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Archive for the ‘Environment’ Category



The Spirit of the Torah Land Law Renewed

Apr20

by: David Giesen on April 20th, 2015 | 1 Comment »

Construction cranes towering above a skyscraper being built.

A modern day version of the Jubilee land law must address land value justice rather than simply endorse redistribution. Above, construction cranes work on the Infinity Towers in San Francisco. Credit: Wikimedia Commons / Hydrogen Iodide.

Please note: The following article is a response to Norman Solomon’s article in a series of web-only articles associated with Tikkun’s Winter 2015 issue: Jubilee and Debt Abolition.

The Jubilee land law of the Torah aimed to create and sustain a community of economically independent families free from social status differences. The society envisioned by the Torah was one where debt would never long plague any citizen, and a society in which full and equal standing as a free and dignified member was both the ideal and a possibility. The chief instrument in establishing such a remarkable community was the land law introduced in Chapter 25 of Leviticus. That law ensured that all Hebrews could make a livelihood directly from the soil. In short, at any time in history a family could turn its back on being employed and make a living on its own by direct application of labor to the land.

This essay aims to persuade you that the same intent of that land law is achievable today, with specific modern legislation. We can transform and heal society.

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Strivers and Skivers? We’re All In This Together

Apr13

by: Elena Blackmore on April 13th, 2015 | 1 Comment »

Could society be rebuilt around understanding and compassion instead of shame? The effects would be revolutionary.

A black and white graphic that reads 'Shame on You' with a finger pointing at the reader.

Though it creates vicious cycles that stifle creativity, shame is piled onto those perceived as undeserving of social support programs while consumerist advertising bolsters a "not-enough" mentality. Credit: uldissprogis.com.

The binary rhetoric that currently surrounds the welfare state reflects a deep moral narrative with a crippling social impact. ‘Strivers’ and ‘skivers’ are two sides of the same coin. That coin is shame.

One side represents the deserving, and the other side the undeserving. Rachel Reeves, the UK Shadow Work & Pensions Secretary, recently said that: “We [the Labour Party] are not the party of people on benefits.” She faced some criticism for these words, but these are messages we hear daily, from government and opposition alike.

We’re here for hard-working families. We’re here for the taxpayer.

In this narrative, employment equals worth, while unemployment casts you into the world of the untouchables.

Economic policies are created around this notion of worth. Unemployment must be a choice — you’re shirking — so let’s coax you out of it. You don’t need benefits in your first week of unemployment since you should be looking for work. We’ll put sanctions on you if you’re unemployed for too long.

Shame on you for being unemployed.

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And, STOP Calling Me a Non-Profit!

Apr11

by: Jerry Ashton on April 11th, 2015 | No Comments »

If the very compelling speakers at a recent industry workshop for the AFP (Association of Fundraising Professionals) have their way, not-for-profits would find themselves equal to — if not superior to — the “for-profits” with whom they compete for resources.

The keynote speaker and author, Lynne Twist, offers up a positive re-naming for this industry — “Social Profit.” Equally persuasive was guest speaker, Harvard grad Jennifer Craig, who offered “For Purpose” as a better description.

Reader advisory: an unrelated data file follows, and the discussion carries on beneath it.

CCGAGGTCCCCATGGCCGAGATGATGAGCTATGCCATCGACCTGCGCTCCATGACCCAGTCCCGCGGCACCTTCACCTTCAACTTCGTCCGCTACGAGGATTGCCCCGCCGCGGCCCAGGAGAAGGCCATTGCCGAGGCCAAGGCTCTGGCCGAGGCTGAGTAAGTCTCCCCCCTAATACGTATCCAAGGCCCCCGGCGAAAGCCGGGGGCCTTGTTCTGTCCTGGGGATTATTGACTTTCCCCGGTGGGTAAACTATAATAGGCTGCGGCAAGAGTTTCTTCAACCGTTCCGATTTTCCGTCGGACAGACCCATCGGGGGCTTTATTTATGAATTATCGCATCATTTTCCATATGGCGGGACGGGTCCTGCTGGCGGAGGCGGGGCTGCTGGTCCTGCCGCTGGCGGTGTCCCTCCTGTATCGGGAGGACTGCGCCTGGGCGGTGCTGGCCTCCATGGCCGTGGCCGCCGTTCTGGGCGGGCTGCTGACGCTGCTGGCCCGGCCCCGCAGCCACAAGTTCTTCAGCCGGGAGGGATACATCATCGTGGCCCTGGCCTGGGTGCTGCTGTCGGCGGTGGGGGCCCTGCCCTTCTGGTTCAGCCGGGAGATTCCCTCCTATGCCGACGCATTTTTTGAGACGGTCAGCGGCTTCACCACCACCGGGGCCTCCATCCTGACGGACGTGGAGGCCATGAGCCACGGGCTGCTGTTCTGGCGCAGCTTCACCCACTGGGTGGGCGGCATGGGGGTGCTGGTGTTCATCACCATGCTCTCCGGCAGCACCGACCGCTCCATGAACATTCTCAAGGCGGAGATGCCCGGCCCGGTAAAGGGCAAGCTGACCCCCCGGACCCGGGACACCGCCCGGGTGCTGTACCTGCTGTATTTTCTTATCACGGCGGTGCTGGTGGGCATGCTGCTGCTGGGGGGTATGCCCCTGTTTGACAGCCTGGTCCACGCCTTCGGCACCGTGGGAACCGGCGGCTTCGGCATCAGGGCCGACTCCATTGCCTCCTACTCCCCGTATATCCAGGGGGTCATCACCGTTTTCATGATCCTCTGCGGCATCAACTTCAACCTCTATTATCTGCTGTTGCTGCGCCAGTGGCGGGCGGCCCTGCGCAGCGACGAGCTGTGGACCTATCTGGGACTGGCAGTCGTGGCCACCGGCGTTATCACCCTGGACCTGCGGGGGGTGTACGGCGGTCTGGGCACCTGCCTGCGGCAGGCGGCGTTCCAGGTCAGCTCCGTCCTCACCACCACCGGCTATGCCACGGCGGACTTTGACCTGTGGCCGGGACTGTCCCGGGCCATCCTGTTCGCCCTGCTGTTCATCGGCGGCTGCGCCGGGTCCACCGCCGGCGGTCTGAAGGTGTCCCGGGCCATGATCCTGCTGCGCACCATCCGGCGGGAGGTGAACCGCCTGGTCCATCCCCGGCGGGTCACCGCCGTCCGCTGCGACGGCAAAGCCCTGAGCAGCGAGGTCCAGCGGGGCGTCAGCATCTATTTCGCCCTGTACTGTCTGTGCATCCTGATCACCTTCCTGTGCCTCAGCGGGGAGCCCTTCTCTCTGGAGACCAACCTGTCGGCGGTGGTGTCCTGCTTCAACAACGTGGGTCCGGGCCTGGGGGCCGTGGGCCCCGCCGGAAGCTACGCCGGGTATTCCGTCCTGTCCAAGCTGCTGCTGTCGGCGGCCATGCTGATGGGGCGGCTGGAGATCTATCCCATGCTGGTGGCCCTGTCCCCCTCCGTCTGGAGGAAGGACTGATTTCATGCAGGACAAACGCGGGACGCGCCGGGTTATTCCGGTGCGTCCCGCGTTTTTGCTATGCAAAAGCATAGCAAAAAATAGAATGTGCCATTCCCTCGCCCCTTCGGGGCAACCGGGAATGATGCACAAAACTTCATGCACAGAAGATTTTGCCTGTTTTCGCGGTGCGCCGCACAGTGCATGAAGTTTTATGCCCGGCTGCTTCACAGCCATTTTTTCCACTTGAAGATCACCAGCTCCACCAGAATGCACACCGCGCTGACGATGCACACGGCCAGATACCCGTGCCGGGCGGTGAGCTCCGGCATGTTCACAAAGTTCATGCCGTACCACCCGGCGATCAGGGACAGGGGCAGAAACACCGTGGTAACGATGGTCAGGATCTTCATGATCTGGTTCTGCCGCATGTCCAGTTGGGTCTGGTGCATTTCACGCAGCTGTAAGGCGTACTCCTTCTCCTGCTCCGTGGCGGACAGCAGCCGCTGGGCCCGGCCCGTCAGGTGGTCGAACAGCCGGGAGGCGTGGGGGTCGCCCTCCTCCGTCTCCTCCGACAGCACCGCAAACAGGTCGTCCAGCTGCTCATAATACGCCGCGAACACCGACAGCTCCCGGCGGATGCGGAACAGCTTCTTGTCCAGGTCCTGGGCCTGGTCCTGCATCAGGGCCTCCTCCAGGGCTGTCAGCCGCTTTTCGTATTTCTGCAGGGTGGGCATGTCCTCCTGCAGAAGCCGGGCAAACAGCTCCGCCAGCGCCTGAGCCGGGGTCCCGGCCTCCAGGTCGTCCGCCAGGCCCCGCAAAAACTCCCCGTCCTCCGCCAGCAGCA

Let’s think about this.

Exactly why are “non-profits” considered second-tier? Why should a “corporate” business card trump one that reads “non-profit?” Why are (relatively speaking) so fewer dollars directed to social good than to commerce and industry?

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Transformation Lessons from Moses and Passover

Apr8

by: on April 8th, 2015 | 5 Comments »

A black figure kneeling in front of illuminated stained glass.

Credit: WikimediaCommons / Richard Simon.

There are many ways to interpret the epic story of Moses hearing God’s voice at the Burning Bush. For this Passover season, I share one way that I understand this story and its meaning to our lives in the present time.

Moses, who grew up as a prince of Egypt, had witnessed violence and abuse of the Israelite slaves and was horrified by it – as any person who has not hardened his/her heart would understandably be. Out of rage, horror and grief, Moses reacted by killing an Egyptian who was abusing the slaves. He is then forced to flee the palace (his life of privilege, the only life he has known). Though he was able to create a new and somewhat comfortable life for himself married to the daughter of one of the chief priests of Midian, he could not forget what he had experienced in Egypt. So while tending the sheep of his father-in-law’s house, one lamb wanders off and he chases it as it wanders up a mountain (that tradition later identifies as Sinai). There he experiences most fully the burning message in his heart that simply refuses to burn out. Moses envisions it as a burning bush that is not consumed, and from that fire within he hears a voice that tells him he is to return to Egypt and demand that Pharaoh let his people go.

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The Politics of Extinction: An Introduction to the Most Beautiful Animal You’ll Never See

Mar19

by: William deBuys on March 19th, 2015 | No Comments »

Maybe baby steps will help, but the world needs a lot more than what either the United States or China is offering to combat the illegal traffic in wildlife, a nearly $20-billion-a-year business that adds up to a global war against nature. As the headlines tell us, the trade has pushed various rhinoceros species to the point of extinction and motivated poachers to kill more than 100,000 elephants since 2010.

Last month China announced that it would ban ivory imports for a year, while it “evaluates” the effectiveness of the ban in reducing internal demand for ivory carvings on the current slaughter of approximately 100 African elephants per day. The promise, however, rings hollow following a report in November (hotly denied by China) that Chinese diplomats used President Xi Jinping’s presidential plane to smuggle thousands of pounds of poached elephant tusks out of Tanzania.